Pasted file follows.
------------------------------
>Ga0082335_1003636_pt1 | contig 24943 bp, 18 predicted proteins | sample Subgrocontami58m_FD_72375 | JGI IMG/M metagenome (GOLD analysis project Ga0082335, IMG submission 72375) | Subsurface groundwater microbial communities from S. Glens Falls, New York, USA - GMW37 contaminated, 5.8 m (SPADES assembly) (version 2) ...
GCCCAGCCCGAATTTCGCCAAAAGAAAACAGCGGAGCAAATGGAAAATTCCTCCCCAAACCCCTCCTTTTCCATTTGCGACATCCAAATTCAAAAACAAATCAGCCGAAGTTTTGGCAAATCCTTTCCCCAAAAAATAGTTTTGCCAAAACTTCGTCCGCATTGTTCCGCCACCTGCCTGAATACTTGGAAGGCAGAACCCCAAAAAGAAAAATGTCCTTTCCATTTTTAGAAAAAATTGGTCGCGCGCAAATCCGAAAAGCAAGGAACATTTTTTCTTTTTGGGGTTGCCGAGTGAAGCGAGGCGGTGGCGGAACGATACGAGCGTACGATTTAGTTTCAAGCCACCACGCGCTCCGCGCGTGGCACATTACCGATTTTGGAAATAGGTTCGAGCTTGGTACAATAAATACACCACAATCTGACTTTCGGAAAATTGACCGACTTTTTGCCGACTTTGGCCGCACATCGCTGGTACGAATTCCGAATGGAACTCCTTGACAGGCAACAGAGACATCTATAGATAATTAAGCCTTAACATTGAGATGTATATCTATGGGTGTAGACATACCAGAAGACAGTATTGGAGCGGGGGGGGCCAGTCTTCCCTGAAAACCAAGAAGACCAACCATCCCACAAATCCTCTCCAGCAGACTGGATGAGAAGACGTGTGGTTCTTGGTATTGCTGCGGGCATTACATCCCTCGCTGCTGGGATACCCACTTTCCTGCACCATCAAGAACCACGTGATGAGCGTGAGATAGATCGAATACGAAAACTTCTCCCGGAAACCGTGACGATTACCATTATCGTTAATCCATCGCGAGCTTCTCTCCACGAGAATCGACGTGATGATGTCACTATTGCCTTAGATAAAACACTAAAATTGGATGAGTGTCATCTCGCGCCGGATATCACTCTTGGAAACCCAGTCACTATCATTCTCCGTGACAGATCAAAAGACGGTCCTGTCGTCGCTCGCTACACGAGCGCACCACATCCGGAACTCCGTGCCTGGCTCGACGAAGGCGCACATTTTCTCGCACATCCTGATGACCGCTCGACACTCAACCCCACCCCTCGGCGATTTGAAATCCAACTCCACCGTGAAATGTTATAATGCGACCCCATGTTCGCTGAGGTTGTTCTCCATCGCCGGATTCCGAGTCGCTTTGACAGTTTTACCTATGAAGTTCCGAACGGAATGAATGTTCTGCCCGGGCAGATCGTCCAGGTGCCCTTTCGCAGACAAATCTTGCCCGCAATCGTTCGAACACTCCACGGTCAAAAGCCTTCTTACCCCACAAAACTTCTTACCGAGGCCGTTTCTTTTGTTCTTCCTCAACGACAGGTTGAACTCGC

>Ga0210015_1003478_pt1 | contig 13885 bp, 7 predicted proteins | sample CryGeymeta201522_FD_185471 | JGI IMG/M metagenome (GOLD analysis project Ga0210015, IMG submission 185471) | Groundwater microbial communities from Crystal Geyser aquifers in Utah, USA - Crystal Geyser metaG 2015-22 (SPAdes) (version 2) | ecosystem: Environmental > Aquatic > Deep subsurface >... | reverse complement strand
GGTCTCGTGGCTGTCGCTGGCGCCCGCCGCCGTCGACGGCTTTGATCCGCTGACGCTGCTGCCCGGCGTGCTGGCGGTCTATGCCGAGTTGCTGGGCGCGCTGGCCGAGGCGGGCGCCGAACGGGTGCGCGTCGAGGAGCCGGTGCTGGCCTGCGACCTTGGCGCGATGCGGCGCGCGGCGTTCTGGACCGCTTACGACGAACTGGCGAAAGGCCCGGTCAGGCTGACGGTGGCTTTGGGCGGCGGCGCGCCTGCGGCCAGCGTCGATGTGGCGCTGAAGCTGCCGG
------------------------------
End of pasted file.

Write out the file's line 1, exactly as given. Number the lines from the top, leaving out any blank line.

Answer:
>Ga0082335_1003636_pt1 | contig 24943 bp, 18 predicted proteins | sample Subgrocontami58m_FD_72375 | JGI IMG/M metagenome (GOLD analysis project Ga0082335, IMG submission 72375) | Subsurface groundwater microbial communities from S. Glens Falls, New York, USA - GMW37 contaminated, 5.8 m (SPADES assembly) (version 2) ...